This assessment, which is not the best news for the many owners of existing Spray clones, came from one of America’s best-known sailboat architects, John G. Hanna, designer of the famous Tahiti ketch.
In The Rudder Treasury (Sheridan House) Hanna says: “Since the Suicide Squad has been for many years building exact copies of Spray, and will continue doing so for many years more unless restrained, perhaps I can save a life or two by explaining, as simply as possible, the basic reason (skipping many other good reasons) why Spray is the worst possible boat for anyone, and especially anyone lacking the experience and resourcefulness of Slocum, to take off-soundings . . .
“A big lurching cross sea, that would scarcely disturb a properly designed hull, can — especially if it coincides, as it often does, with an extra-savage puff of a squall — flip over a Spray hull just as you would a poker chip.
“Many duplicates trying to duplicate the circumnavigation have disappeared without trace, just as the original Spray and Slocum did.”
Hanna goes on to say that one Spray copy that completed a circumnavigation, Roger Strout’s Igdrasil, was flipped “up to the very point of the last rollover, and for a second or two it seemed she would never come back on her bottom.” Strout told Hanna that if ever he were building again for such a trip, he would willingly sacrifice the comfort of broad decks and great initial stability for more of the ultimate stability that infallibly rights a well-designed yacht, even if knocked down with her masts in the water.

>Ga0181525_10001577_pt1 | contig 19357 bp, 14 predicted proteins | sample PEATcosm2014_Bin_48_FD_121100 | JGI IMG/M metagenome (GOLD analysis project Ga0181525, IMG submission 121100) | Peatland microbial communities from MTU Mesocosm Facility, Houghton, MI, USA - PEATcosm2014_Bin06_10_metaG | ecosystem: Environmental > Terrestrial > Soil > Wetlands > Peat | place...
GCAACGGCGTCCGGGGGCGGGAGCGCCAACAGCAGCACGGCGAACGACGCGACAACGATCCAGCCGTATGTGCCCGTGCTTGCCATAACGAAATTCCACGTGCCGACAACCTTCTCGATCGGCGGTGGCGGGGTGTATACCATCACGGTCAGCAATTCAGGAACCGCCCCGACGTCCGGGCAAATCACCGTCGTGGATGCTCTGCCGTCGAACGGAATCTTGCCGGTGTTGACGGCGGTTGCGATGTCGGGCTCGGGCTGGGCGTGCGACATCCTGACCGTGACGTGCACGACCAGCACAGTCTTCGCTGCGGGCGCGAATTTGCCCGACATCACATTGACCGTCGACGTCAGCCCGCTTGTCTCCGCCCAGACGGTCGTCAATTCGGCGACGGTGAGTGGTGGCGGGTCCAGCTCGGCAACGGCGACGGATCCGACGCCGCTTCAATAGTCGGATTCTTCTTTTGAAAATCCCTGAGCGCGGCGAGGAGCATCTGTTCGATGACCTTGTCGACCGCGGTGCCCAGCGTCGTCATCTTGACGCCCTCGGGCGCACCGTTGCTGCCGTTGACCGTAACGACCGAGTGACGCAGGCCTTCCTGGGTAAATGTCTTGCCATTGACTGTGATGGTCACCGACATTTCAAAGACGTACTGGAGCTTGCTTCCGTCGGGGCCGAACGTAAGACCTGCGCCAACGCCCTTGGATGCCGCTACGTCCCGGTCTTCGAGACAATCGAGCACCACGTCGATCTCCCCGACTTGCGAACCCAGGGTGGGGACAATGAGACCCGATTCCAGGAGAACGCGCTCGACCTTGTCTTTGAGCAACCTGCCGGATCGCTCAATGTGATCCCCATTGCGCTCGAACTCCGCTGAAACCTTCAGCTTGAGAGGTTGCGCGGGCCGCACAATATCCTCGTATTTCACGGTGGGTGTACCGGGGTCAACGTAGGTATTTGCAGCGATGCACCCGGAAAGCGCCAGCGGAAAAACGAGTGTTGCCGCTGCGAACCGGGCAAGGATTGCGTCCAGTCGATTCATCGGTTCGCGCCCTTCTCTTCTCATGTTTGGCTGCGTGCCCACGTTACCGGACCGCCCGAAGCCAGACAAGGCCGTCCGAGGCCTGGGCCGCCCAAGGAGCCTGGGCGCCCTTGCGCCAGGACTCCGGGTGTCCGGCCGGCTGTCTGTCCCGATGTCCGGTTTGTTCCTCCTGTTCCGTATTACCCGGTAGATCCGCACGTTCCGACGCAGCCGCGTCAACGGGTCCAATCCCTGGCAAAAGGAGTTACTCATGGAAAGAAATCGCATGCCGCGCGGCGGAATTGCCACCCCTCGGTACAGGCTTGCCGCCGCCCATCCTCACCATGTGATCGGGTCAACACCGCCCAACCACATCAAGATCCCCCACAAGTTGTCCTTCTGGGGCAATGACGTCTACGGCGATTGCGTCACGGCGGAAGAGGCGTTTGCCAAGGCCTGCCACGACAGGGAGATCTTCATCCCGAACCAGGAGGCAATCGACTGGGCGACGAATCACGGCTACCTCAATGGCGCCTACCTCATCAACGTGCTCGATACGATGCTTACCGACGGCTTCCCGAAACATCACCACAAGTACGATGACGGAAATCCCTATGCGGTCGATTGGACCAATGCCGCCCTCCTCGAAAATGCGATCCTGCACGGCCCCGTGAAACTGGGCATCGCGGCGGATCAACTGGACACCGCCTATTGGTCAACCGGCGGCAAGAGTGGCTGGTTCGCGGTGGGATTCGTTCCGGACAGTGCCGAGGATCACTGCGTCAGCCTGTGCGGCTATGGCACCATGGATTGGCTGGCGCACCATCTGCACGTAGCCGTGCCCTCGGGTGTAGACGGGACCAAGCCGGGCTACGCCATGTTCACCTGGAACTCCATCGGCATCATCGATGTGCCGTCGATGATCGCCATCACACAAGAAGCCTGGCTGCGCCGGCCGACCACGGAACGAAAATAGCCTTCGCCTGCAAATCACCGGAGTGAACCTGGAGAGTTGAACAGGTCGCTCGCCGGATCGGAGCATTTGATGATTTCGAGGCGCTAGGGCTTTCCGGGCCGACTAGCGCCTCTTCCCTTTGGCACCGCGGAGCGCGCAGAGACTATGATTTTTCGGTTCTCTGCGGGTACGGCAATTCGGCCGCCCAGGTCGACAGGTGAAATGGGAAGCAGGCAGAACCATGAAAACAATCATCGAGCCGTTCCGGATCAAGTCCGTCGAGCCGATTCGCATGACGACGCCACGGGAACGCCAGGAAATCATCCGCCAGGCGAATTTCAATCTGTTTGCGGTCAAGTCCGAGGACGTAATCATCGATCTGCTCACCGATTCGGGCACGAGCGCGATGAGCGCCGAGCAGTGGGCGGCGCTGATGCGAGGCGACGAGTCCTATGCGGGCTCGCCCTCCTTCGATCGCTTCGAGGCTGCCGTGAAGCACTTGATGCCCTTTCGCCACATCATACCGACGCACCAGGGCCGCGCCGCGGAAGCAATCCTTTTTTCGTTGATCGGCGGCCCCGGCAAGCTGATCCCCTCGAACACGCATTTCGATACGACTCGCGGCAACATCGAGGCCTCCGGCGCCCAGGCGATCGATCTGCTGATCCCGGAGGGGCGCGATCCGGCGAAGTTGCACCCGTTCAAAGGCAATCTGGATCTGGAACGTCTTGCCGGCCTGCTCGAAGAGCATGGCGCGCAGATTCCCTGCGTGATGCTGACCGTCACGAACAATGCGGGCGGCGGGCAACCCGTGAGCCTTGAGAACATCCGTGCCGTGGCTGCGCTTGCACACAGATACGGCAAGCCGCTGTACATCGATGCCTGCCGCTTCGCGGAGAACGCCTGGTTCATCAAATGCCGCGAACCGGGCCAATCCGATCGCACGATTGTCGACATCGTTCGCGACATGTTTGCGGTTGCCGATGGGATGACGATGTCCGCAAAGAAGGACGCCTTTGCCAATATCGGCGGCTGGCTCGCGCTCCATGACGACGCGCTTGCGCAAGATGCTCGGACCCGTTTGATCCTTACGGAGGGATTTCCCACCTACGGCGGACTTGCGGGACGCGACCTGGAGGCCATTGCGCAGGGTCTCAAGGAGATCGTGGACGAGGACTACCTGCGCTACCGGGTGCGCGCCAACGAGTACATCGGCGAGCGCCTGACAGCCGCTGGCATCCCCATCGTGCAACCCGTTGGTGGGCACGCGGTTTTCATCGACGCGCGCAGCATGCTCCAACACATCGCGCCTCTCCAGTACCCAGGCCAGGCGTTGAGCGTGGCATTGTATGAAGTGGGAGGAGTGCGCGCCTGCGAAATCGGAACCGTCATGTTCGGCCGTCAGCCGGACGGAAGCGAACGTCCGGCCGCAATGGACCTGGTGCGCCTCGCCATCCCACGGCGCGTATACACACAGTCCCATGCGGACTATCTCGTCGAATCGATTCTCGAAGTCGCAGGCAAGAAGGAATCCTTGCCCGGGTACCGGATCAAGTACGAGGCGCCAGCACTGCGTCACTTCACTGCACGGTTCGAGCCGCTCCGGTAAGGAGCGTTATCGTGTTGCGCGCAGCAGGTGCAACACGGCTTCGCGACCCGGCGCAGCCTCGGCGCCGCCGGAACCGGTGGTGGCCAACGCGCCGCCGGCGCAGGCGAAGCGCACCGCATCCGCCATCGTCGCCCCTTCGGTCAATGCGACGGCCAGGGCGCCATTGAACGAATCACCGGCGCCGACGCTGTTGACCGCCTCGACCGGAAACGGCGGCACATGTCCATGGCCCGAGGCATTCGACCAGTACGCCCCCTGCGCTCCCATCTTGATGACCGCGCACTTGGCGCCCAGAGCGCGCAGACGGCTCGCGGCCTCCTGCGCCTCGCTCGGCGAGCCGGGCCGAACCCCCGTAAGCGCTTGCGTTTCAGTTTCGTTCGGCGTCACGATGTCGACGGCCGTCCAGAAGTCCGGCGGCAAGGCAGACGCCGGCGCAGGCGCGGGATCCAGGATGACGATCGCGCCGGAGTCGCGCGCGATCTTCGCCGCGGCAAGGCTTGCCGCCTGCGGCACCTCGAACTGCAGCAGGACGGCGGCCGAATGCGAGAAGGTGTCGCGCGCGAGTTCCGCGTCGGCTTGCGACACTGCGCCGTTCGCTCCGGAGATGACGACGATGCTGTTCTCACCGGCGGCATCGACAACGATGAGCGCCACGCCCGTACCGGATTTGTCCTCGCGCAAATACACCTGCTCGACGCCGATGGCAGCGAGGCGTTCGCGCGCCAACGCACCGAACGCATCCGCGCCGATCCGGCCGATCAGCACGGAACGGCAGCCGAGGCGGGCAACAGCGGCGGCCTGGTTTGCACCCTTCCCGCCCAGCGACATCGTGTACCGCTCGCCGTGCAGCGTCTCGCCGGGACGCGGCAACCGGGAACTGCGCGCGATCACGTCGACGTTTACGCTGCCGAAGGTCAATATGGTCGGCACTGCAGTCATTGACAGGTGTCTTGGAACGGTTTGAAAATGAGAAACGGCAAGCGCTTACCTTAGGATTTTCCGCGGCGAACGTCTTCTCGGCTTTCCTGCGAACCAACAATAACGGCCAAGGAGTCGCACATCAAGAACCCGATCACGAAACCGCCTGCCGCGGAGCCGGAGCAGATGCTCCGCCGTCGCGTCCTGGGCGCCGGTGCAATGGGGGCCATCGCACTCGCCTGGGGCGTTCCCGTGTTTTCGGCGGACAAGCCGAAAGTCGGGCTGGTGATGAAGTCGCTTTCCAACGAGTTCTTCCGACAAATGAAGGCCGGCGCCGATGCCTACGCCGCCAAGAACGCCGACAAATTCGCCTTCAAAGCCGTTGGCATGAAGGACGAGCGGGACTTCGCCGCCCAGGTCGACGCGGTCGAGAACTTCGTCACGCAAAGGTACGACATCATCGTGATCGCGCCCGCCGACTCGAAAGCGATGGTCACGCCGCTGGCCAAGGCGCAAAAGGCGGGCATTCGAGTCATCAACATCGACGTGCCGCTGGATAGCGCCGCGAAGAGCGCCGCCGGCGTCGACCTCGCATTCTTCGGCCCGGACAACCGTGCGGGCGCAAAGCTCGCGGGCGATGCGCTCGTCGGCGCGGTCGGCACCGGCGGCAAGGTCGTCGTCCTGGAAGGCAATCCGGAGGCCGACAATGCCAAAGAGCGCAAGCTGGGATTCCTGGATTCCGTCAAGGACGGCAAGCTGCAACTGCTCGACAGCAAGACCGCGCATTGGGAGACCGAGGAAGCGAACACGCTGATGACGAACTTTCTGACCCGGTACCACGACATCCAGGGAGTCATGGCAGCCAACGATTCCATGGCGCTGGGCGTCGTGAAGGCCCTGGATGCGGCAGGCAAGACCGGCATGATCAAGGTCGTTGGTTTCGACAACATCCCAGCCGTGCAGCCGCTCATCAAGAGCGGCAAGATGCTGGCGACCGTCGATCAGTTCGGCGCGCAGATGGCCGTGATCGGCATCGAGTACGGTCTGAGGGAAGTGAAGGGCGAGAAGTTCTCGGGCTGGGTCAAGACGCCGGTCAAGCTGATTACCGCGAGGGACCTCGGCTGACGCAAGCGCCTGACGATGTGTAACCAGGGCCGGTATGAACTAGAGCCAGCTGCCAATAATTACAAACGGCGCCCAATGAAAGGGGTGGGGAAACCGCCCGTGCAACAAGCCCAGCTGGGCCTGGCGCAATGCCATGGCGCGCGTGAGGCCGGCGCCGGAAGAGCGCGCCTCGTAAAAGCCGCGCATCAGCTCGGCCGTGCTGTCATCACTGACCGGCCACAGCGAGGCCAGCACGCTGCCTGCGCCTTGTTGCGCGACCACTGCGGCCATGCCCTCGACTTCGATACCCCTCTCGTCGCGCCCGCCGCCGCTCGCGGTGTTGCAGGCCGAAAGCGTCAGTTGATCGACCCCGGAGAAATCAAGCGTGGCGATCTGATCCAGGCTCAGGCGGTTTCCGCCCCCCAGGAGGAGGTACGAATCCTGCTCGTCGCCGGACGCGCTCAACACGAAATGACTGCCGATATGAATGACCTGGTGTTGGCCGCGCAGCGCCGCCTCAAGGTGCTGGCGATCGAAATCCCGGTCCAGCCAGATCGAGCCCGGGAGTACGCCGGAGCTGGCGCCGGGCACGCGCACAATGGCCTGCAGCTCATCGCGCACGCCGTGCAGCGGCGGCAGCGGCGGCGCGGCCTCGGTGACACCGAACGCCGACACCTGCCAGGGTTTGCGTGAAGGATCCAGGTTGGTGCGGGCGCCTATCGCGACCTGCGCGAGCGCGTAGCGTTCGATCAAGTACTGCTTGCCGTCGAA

Hanna added: “I trust a little sober reflection on these facts will cause a ray of light to dawn in the minds of another generation of would-be Spray duplicators. The famous old ship had her good points, and no one admires them more than I; but not enough to overcome some almost certainly fatal faults.”
All of which tends to reinforce my own long-held belief that a large portion of any boat’s seaworthiness consists of the skill and experience of the skipper (and crew, if any).
None but blockheads copy each other.— William Blake
TailpieceThere’s a new series of TV sets due to hit the market soon. They project in 3-D. They’ll give you height, width, and debt.
(Drop by every Monday, Wednesday, Friday for a new Mainly about Boats column.)